Thursday, March 24, 2011

If I were to give one bit of advice...

This is a response I gave Matlin's Magic blog asking for my turning point when learning magic and what one piece of advice I would give.

The first effect that really resonated with me was the one where you seem to rub a coin or small piece of paper into your arm. Showing it has vanished, you then produce it from your ear or elbow. The method, as I'm sure you know, is that you accidentally drop the coin and in picking it up, you simply fake putting into your other hand so it can seem to vanish.

I knew several typical card tricks up to that point, but I could tell something different was taking place here. Not only did this involve acting, but it also involved true sleight-of-hand.

This meant I had to practice a bit to get it right, but I felt so empowered knowing the reaction I was getting was because of something I did; not because they just didn't know how I had stacked the deck, or whatever.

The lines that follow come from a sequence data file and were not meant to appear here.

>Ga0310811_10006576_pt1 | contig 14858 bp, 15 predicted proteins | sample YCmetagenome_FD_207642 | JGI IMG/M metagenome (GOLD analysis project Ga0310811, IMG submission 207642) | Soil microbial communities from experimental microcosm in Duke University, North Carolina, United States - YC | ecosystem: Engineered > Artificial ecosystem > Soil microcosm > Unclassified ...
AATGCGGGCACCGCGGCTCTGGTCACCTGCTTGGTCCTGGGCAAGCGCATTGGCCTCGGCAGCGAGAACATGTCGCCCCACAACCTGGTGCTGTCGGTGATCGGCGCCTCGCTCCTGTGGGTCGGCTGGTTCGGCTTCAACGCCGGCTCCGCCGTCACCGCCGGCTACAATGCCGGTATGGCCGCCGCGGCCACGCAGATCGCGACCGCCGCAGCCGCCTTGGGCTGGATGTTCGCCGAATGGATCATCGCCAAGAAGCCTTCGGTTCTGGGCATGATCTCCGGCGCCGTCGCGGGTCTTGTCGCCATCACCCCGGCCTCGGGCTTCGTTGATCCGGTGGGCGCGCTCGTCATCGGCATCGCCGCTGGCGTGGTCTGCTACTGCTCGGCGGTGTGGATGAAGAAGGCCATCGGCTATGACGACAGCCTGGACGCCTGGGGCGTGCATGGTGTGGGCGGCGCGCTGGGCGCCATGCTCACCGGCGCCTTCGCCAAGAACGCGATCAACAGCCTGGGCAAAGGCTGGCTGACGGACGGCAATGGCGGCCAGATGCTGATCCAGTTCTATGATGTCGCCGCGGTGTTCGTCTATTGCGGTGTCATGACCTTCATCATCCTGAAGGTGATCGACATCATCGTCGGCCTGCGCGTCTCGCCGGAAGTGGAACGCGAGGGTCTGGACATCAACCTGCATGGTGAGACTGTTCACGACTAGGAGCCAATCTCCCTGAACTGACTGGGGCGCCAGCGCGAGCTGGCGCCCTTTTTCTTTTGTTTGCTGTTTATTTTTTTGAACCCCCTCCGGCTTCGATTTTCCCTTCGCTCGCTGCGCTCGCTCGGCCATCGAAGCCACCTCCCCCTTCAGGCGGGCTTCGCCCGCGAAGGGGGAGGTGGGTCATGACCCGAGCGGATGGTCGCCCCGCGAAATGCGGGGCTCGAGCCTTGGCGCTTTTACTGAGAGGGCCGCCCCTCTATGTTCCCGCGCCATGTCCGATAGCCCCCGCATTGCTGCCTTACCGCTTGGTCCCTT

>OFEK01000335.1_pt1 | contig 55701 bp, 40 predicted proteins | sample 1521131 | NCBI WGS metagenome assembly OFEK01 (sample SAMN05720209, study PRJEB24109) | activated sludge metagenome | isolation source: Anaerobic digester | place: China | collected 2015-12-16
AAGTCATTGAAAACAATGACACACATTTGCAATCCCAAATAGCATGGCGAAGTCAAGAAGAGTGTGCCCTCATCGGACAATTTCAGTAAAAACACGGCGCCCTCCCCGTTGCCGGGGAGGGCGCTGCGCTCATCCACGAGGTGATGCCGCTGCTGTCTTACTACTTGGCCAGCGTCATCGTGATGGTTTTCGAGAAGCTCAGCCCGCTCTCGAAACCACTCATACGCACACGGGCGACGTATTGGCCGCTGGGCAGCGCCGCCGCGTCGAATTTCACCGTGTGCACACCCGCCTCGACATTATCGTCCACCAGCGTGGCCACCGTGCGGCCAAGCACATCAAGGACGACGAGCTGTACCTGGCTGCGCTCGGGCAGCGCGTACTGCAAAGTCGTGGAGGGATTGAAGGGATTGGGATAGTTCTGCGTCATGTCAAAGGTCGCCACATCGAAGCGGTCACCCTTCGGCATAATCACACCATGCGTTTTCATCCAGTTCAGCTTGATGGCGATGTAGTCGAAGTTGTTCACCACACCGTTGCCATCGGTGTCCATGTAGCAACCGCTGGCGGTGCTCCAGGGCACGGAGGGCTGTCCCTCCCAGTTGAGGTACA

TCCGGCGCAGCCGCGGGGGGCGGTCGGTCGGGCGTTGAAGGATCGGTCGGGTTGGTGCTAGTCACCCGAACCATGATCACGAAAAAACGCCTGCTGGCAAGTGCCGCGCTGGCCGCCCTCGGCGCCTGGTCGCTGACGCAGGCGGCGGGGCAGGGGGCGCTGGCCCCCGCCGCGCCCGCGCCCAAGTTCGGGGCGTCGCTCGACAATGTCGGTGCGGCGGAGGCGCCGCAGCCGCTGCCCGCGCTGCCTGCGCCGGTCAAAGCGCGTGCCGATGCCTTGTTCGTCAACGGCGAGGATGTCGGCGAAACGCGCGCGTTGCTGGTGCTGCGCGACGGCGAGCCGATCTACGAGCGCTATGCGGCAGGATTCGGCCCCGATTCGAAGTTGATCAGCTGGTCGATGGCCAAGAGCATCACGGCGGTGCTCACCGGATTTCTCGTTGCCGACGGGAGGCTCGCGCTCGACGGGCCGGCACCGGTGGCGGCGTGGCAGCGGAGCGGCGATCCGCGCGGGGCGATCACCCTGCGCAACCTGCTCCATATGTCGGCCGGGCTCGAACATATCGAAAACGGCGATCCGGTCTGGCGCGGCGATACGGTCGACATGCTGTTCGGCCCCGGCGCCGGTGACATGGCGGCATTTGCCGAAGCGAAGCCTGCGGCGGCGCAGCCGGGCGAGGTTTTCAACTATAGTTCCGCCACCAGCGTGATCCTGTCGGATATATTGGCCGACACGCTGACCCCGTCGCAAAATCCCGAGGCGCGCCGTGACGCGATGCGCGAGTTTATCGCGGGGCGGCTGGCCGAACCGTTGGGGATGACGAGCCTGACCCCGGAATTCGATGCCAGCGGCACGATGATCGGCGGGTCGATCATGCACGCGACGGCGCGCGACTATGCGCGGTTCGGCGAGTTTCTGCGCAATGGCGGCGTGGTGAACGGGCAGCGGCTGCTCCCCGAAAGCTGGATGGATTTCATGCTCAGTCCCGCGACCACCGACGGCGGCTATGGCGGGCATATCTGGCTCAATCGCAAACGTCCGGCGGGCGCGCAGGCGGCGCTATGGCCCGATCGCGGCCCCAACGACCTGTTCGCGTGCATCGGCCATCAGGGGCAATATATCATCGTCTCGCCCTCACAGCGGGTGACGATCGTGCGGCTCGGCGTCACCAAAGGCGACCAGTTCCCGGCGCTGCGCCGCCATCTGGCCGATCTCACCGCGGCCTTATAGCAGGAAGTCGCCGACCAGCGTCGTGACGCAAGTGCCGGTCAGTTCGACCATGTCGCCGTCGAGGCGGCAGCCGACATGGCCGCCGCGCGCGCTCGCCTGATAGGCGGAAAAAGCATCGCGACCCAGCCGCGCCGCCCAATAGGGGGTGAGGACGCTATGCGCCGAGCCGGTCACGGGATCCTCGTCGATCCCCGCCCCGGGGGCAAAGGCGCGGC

Having to practice a little to learn that effect made me realize you can get an amazing reaction based purely on your own efforts. I decided to see what would happen if I put even more effort into something. Then I began to notice: the more effort I put into learning something, the better and more satisfying the response was.

Up until then I thought you had to be born a magician. This experience made me realize it was up to me; I could be as good as I decided I'd be; success wasn't a matter of divine intervention, luck, or whatever. It was an epiphany; It's up to me, if it is to be...

If I were to give just one tip to someone regarding magic, it would be to perform as often as possible, then reflect back on the performance to see how much data you can mine from the experience. I think you learn more from 1 live performance than you can from weeks of just thinking about it. So perform as often as possible. There's an old saying, "Everybody needs someplace to be bad." Find someplace that'll tolerate your evolution, then start to build intelligent experience.